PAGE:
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Solar Power – Part 2

In our Solar Power – Part 1 section, we briefly touched upon PVs, or solar-powered photovoltaics. Here, we’ll take a closer look at concentrated solar power.

Concentrating the sun’s power is nothing new. Legend claims that famous Greek mathematician and architect Archimedes used polished shields in order to concentrate sunlight on the invading Roman fleet, thereby repelling them from Syracuse. For the first solar steam engine in 1866, Auguste Mouchout used a parabolic trough to produce steam.

Concentrating Solar Power (CSP) systems use lenses / mirrors and tracking systems to focus a large patch of sunlight into a small beam. This beam of concentrated heat is then used as a heat source for conventional power plants. Mouchout had it right – the most developed concentrating technology is the parabolic trough, along with the concentrating linear fresnel reflector, the solar power tower, and the Stirling dish. As far as tracking and focusing light goes, various techniques are currently used. The commonality between them is that in all cases a working fluid is heated by the concentrated sunlight, which is then used for power generation.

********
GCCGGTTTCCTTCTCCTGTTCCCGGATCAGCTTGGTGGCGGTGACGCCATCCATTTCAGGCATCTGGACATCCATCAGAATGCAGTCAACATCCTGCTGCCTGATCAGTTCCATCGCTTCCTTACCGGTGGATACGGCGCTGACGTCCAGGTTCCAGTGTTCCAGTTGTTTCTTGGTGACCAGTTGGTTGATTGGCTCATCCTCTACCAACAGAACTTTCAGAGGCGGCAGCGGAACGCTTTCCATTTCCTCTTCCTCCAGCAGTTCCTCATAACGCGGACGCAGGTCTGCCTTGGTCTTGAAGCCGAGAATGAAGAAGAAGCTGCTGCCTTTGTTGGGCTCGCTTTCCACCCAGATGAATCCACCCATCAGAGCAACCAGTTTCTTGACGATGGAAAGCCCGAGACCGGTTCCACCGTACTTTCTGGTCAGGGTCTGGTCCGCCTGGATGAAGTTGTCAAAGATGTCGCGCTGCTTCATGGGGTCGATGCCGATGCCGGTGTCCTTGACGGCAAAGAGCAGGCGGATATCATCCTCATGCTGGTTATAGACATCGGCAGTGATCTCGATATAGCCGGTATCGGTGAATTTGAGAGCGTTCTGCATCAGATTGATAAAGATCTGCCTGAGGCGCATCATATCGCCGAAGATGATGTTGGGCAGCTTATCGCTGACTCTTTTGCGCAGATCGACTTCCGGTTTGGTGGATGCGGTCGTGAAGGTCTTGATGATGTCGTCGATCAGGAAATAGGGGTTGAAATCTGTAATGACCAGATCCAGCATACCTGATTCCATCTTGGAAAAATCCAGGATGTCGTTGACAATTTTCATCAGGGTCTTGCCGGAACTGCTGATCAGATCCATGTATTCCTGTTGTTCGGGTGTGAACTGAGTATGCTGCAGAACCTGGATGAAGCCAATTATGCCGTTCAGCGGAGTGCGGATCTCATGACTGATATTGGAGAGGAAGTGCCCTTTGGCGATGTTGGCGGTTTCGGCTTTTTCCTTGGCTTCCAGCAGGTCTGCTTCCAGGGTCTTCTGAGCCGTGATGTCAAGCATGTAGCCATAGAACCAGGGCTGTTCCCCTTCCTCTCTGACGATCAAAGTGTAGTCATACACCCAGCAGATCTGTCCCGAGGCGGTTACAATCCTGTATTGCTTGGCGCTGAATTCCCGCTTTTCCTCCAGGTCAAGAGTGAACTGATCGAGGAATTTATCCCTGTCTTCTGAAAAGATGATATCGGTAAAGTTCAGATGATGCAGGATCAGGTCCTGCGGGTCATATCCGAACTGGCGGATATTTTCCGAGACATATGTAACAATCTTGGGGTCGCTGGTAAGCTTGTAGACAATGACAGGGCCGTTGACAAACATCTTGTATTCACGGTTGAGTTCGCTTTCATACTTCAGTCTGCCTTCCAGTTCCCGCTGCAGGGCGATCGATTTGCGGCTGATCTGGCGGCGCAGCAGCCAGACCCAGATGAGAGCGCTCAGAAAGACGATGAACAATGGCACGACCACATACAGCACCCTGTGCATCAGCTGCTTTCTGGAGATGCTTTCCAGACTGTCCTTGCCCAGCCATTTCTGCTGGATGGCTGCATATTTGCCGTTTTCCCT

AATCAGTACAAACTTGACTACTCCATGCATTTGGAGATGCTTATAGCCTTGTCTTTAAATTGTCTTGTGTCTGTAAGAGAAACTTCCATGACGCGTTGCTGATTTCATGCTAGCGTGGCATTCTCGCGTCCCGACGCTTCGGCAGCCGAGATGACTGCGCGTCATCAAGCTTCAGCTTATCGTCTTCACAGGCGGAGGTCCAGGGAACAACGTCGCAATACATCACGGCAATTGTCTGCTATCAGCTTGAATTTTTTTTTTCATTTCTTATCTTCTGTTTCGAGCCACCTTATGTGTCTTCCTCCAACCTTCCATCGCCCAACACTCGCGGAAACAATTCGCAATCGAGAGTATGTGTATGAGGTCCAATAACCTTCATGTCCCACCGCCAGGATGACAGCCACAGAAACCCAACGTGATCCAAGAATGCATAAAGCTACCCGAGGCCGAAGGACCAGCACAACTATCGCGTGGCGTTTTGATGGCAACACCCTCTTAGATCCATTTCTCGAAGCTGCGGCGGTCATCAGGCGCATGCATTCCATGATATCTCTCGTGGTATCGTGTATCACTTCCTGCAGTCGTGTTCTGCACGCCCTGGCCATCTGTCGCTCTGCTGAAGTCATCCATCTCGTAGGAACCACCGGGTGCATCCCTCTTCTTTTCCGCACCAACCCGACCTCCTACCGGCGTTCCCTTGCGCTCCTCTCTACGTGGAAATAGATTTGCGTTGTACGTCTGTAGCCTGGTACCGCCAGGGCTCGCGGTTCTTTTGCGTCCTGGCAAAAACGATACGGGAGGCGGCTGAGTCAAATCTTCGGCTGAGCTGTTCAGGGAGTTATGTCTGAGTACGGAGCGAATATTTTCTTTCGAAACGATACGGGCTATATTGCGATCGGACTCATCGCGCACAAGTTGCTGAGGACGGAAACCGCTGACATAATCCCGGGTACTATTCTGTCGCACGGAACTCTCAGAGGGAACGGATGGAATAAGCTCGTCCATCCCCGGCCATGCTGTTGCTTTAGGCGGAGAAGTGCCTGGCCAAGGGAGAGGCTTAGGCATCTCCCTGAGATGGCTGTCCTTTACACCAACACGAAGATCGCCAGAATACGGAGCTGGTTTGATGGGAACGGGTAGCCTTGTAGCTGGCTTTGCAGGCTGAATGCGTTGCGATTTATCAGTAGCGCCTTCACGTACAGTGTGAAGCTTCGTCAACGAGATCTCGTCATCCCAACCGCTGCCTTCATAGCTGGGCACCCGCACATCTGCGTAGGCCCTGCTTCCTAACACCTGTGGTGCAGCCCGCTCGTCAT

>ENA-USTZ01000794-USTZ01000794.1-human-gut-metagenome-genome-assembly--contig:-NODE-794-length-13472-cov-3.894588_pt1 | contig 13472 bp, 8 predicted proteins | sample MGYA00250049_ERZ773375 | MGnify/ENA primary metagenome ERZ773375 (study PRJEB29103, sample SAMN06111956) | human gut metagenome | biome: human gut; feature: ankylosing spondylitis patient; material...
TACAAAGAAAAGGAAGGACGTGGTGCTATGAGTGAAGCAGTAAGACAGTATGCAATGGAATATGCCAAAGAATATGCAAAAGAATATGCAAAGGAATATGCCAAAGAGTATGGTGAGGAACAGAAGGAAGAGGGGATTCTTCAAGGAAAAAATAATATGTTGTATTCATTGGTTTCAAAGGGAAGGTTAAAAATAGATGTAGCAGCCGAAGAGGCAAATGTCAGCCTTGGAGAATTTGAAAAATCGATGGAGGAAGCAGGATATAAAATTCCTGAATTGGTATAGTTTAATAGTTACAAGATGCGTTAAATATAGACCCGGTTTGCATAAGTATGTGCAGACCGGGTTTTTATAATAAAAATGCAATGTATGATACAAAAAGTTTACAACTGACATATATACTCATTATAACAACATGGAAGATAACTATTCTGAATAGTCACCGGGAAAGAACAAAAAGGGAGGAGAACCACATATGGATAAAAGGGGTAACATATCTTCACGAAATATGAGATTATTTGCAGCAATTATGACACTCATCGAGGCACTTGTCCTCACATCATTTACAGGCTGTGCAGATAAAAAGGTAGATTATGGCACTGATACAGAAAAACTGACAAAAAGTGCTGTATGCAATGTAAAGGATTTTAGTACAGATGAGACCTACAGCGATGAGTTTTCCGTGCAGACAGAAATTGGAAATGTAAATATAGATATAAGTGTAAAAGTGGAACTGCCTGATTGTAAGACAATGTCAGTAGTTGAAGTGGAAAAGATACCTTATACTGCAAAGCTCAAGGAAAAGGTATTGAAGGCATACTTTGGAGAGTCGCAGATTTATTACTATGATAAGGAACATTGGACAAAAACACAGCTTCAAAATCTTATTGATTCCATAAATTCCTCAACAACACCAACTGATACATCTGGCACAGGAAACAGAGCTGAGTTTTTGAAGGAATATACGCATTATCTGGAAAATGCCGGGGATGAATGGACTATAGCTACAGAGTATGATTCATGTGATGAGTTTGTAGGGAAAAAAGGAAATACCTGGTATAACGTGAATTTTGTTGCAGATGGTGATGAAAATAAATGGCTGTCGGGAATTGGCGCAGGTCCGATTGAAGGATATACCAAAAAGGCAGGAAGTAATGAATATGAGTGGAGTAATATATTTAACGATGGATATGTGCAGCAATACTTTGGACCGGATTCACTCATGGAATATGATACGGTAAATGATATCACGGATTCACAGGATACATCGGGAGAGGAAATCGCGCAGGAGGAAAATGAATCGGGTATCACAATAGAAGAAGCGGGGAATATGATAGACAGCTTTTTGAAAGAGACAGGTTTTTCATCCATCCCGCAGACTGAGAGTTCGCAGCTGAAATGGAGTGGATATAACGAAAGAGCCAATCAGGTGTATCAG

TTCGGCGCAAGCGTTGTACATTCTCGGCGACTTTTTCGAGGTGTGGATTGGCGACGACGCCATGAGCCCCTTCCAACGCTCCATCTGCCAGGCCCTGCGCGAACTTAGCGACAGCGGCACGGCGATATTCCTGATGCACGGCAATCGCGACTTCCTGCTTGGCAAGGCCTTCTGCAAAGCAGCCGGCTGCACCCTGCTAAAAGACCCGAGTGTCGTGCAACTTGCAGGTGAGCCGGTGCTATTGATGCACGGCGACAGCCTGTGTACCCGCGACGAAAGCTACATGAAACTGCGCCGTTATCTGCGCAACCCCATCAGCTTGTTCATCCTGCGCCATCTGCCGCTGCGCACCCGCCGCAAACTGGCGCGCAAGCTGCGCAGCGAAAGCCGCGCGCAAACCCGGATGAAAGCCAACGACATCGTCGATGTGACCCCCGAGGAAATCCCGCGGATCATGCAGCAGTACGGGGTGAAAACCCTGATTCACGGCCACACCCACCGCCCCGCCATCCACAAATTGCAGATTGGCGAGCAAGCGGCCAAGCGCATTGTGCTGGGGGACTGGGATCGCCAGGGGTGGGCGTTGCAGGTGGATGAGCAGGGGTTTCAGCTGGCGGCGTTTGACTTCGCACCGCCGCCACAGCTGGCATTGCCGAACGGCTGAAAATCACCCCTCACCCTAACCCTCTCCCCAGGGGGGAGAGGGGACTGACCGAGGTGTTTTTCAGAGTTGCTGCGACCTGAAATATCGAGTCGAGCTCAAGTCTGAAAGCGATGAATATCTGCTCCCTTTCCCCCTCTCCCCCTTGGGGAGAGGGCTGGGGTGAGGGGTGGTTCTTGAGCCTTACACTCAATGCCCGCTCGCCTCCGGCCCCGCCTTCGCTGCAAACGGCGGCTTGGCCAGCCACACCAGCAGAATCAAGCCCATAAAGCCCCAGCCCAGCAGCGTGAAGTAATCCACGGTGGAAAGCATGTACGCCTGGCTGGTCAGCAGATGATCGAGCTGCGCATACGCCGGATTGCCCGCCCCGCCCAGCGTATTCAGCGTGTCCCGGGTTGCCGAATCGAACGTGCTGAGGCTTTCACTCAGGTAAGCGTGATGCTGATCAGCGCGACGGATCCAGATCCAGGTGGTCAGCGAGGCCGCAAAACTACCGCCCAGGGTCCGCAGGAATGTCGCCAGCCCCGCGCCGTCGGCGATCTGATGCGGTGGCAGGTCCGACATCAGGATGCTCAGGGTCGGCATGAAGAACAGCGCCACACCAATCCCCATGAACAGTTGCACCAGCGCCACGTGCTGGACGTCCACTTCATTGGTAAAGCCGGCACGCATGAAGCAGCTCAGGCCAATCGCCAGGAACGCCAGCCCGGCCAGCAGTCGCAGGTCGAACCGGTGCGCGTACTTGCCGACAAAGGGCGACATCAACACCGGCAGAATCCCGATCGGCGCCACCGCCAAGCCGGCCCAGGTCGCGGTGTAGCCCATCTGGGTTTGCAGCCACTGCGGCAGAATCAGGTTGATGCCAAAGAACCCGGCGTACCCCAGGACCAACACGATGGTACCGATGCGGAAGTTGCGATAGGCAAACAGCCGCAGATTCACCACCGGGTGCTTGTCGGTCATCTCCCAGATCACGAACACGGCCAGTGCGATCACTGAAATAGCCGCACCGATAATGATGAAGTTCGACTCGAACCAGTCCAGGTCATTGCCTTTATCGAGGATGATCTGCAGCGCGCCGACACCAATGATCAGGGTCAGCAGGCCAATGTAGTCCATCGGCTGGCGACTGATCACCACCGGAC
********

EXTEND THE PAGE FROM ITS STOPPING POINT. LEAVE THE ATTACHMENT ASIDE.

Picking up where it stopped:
There’s a new method of electricity generation being used, and its a mixture of direct (photovolaics) and indirect (concentrated) energy generation methods. This is known as concentrating photovoltaics (CVP). CPV systems employ sunlight that’s concentrated onto photovoltaic surfaces in order to produce electrical power. A wide variety of solar concentrators may be used, which are typically mounted on a solar tracker and exist to keep the the focal point on the cell as the sun moves steadily across the sky. Tracking greatly improves efficiency – in fact, tracking can increase flat panel photovoltaic output by a healthy 20% during winter, and up to 50% during summer months.

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Please keep in mind that there are always advances being made to the field. We do try to stay up to date but we realize that from time to time we might have dated information. We always appreciate and utilize any updated information you may want to send to us.

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